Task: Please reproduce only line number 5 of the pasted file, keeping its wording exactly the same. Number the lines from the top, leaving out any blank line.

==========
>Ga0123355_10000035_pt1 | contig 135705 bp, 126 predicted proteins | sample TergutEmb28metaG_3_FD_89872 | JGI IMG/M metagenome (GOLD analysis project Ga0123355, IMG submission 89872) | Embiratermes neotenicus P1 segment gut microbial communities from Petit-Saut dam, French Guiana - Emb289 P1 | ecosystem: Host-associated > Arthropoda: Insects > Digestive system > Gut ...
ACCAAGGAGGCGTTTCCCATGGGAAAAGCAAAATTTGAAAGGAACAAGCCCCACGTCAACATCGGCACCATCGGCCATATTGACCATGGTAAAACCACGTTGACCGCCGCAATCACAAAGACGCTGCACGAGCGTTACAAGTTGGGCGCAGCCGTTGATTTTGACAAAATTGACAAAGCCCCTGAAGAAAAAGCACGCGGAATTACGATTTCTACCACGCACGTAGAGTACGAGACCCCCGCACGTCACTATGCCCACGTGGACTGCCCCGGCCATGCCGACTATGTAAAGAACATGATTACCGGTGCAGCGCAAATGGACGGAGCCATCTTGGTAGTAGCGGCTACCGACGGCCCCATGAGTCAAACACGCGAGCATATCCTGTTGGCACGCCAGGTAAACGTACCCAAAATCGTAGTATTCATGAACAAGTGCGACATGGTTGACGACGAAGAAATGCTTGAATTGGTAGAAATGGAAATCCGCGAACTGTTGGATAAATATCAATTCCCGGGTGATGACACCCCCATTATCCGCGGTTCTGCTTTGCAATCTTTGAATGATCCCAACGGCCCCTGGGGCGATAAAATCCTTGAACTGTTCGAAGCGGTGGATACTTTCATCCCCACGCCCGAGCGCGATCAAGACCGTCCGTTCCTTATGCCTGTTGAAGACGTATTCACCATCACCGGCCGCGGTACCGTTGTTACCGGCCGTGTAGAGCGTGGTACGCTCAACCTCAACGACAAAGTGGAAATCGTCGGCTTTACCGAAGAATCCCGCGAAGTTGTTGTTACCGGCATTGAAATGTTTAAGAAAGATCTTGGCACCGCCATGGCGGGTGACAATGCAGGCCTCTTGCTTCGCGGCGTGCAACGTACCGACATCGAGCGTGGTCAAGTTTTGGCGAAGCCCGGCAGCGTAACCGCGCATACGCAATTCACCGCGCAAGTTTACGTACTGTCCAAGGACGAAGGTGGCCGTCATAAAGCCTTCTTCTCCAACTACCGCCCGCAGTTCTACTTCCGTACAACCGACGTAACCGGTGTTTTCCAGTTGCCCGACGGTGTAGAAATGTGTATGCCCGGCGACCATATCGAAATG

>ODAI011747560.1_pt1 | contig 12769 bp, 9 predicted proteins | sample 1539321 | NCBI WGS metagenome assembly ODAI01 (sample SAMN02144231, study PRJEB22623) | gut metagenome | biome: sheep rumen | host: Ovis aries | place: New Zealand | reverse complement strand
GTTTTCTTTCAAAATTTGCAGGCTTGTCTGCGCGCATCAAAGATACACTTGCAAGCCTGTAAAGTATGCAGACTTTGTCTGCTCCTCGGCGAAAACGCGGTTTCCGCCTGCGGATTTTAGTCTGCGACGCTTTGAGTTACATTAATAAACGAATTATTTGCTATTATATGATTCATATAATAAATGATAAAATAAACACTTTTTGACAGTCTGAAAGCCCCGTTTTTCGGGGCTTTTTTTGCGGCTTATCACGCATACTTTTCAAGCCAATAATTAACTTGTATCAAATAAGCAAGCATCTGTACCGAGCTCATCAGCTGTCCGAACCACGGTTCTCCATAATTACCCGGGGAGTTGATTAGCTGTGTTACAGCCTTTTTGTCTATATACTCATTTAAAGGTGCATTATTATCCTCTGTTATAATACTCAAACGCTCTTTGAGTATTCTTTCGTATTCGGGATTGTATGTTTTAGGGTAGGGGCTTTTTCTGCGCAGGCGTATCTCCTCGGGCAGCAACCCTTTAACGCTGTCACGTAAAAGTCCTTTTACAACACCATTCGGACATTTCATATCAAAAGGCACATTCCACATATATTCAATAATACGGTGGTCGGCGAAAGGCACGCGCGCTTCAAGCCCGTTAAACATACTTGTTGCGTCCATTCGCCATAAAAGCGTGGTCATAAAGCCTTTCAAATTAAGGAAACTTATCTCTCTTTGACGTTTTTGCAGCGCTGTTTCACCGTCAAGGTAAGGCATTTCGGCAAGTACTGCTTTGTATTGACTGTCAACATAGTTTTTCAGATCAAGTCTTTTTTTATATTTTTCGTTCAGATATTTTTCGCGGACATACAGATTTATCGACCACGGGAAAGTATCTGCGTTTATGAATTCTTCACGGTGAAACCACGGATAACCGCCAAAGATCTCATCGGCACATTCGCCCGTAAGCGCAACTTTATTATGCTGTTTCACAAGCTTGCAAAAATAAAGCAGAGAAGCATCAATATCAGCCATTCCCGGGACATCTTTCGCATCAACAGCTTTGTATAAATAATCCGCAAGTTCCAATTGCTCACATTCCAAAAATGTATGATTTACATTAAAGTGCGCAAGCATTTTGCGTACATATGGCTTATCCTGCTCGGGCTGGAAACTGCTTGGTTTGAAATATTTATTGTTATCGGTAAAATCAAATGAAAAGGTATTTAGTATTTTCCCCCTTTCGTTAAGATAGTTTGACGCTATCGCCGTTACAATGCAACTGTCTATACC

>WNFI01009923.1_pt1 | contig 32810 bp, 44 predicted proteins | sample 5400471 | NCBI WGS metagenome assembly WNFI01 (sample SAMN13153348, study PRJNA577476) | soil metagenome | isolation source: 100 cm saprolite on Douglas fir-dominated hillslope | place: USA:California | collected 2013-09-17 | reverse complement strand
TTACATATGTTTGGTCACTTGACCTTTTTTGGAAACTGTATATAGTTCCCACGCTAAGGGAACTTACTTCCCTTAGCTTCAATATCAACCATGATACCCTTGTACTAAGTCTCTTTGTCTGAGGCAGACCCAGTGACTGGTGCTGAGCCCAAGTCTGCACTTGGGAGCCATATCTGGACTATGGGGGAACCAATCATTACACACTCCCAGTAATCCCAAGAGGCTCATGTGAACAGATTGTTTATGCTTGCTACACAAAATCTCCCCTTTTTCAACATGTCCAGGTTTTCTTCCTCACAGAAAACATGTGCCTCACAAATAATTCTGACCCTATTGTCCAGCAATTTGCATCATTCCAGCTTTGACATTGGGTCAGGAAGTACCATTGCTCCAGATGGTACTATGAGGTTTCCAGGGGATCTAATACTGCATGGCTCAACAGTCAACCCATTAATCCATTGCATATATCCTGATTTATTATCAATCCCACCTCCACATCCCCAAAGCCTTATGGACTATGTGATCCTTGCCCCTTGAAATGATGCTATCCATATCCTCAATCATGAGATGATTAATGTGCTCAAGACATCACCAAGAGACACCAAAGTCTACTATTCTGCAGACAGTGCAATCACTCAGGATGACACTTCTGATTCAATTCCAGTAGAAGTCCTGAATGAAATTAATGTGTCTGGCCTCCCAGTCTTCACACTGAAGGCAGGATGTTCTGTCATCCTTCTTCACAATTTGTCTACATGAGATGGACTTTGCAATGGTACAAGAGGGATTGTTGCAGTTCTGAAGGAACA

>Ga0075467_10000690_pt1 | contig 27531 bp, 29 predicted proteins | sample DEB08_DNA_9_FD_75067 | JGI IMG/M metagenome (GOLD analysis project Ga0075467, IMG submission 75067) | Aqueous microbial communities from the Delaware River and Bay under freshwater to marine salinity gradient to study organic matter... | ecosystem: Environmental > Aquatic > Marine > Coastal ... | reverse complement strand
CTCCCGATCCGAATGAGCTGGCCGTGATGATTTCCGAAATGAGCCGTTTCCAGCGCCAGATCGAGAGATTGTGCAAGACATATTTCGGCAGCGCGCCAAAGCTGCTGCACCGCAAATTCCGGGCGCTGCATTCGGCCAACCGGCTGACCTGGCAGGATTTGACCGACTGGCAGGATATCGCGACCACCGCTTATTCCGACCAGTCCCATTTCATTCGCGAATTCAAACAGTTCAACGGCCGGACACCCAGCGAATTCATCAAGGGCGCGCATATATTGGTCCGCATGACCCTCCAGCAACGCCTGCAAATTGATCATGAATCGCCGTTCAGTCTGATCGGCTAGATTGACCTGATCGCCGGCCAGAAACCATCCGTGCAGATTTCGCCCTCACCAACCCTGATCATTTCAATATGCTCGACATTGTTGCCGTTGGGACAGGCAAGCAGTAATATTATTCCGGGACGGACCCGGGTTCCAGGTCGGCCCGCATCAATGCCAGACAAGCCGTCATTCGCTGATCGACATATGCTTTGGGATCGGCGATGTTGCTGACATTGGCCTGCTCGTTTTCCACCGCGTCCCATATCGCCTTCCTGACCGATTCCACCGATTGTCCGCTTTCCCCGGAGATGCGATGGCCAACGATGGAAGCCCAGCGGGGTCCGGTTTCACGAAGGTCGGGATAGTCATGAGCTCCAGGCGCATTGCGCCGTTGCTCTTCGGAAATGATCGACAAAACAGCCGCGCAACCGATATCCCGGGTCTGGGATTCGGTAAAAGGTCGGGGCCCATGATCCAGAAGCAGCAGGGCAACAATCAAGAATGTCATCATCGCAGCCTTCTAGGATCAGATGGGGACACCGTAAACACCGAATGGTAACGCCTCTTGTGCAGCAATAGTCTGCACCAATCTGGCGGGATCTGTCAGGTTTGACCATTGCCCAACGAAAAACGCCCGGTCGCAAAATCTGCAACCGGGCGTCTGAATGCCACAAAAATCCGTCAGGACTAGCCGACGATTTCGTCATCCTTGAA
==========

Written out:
>WNFI01009923.1_pt1 | contig 32810 bp, 44 predicted proteins | sample 5400471 | NCBI WGS metagenome assembly WNFI01 (sample SAMN13153348, study PRJNA577476) | soil metagenome | isolation source: 100 cm saprolite on Douglas fir-dominated hillslope | place: USA:California | collected 2013-09-17 | reverse complement strand